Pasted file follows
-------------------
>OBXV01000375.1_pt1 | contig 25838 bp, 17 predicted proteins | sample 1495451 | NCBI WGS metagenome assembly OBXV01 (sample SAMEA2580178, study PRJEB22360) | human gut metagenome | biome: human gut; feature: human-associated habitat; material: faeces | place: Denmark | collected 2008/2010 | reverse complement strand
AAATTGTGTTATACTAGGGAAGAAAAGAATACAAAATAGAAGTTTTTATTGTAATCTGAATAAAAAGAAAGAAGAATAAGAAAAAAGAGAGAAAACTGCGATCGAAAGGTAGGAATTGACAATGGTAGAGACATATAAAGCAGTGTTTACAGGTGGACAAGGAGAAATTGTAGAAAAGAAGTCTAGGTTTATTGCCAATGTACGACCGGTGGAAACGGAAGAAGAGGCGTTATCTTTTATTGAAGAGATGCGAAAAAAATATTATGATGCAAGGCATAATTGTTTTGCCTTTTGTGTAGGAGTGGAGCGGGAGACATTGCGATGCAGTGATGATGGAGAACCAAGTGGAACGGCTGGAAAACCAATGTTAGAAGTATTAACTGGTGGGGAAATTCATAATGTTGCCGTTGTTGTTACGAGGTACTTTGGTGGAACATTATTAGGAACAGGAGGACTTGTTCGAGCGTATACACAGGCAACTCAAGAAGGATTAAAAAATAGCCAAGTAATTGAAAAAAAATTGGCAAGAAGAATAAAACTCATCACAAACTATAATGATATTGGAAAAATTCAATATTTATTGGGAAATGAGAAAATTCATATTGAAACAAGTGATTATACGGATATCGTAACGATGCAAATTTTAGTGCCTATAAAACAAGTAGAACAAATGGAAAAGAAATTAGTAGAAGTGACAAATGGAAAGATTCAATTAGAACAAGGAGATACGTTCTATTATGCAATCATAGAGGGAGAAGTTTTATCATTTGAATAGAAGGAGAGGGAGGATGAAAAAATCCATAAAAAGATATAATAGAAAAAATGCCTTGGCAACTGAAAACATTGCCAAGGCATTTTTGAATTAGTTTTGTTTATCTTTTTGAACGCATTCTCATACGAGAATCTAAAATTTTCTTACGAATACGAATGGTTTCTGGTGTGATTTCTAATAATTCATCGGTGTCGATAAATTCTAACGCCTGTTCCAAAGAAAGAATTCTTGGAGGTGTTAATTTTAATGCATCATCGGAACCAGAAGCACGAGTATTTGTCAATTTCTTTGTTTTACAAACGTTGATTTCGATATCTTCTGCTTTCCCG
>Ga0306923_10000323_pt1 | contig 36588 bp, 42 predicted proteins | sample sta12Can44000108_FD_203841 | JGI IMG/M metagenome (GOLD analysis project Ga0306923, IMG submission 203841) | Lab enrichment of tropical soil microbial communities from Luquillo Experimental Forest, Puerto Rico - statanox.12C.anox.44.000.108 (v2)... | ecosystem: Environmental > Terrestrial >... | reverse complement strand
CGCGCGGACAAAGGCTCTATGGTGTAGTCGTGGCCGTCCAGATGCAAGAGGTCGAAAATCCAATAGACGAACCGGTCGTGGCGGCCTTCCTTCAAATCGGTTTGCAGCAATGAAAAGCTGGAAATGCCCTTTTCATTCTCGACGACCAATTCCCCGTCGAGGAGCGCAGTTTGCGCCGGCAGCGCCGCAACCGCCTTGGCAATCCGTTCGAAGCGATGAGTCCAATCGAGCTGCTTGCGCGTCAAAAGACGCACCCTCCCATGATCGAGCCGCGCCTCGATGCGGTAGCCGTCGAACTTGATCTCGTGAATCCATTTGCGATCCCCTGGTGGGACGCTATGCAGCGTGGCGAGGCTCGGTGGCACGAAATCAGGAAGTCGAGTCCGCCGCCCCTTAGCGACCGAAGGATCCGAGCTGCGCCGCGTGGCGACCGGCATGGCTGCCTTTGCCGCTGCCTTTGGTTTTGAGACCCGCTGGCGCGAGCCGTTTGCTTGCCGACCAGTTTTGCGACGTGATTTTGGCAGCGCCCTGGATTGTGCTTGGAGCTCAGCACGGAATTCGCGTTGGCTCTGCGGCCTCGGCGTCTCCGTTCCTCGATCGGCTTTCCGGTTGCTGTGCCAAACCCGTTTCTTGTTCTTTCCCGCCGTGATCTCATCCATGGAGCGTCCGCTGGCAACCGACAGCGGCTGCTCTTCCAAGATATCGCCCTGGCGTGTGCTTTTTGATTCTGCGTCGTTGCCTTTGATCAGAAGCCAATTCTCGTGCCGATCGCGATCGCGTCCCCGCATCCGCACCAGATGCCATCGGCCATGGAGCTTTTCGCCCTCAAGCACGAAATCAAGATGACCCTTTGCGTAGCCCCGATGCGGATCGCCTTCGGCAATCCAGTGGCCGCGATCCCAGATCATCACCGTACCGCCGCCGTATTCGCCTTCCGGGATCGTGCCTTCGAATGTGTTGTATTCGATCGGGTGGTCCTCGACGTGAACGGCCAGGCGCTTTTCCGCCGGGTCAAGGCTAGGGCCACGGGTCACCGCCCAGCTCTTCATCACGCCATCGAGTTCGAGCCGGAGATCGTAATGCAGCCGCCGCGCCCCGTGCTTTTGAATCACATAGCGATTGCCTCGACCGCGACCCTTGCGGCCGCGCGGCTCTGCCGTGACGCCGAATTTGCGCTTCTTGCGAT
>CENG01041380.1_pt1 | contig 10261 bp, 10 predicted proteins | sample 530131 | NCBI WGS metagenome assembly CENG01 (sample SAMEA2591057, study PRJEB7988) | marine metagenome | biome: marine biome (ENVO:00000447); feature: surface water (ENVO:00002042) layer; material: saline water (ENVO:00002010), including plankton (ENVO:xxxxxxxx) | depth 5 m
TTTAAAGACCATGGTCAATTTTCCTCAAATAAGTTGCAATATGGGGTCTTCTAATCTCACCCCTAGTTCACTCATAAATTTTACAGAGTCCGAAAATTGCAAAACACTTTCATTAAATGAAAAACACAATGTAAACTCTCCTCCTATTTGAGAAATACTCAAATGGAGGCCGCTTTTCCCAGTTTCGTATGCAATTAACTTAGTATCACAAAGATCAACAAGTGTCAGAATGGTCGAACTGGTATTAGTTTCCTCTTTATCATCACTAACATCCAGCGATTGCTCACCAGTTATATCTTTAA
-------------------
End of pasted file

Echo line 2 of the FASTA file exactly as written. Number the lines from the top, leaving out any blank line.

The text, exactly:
AAATTGTGTTATACTAGGGAAGAAAAGAATACAAAATAGAAGTTTTTATTGTAATCTGAATAAAAAGAAAGAAGAATAAGAAAAAAGAGAGAAAACTGCGATCGAAAGGTAGGAATTGACAATGGTAGAGACATATAAAGCAGTGTTTACAGGTGGACAAGGAGAAATTGTAGAAAAGAAGTCTAGGTTTATTGCCAATGTACGACCGGTGGAAACGGAAGAAGAGGCGTTATCTTTTATTGAAGAGATGCGAAAAAAATATTATGATGCAAGGCATAATTGTTTTGCCTTTTGTGTAGGAGTGGAGCGGGAGACATTGCGATGCAGTGATGATGGAGAACCAAGTGGAACGGCTGGAAAACCAATGTTAGAAGTATTAACTGGTGGGGAAATTCATAATGTTGCCGTTGTTGTTACGAGGTACTTTGGTGGAACATTATTAGGAACAGGAGGACTTGTTCGAGCGTATACACAGGCAACTCAAGAAGGATTAAAAAATAGCCAAGTAATTGAAAAAAAATTGGCAAGAAGAATAAAACTCATCACAAACTATAATGATATTGGAAAAATTCAATATTTATTGGGAAATGAGAAAATTCATATTGAAACAAGTGATTATACGGATATCGTAACGATGCAAATTTTAGTGCCTATAAAACAAGTAGAACAAATGGAAAAGAAATTAGTAGAAGTGACAAATGGAAAGATTCAATTAGAACAAGGAGATACGTTCTATTATGCAATCATAGAGGGAGAAGTTTTATCATTTGAATAGAAGGAGAGGGAGGATGAAAAAATCCATAAAAAGATATAATAGAAAAAATGCCTTGGCAACTGAAAACATTGCCAAGGCATTTTTGAATTAGTTTTGTTTATCTTTTTGAACGCATTCTCATACGAGAATCTAAAATTTTCTTACGAATACGAATGGTTTCTGGTGTGATTTCTAATAATTCATCGGTGTCGATAAATTCTAACGCCTGTTCCAAAGAAAGAATTCTTGGAGGTGTTAATTTTAATGCATCATCGGAACCAGAAGCACGAGTATTTGTCAATTTCTTTGTTTTACAAACGTTGATTTCGATATCTTCTGCTTTCCCG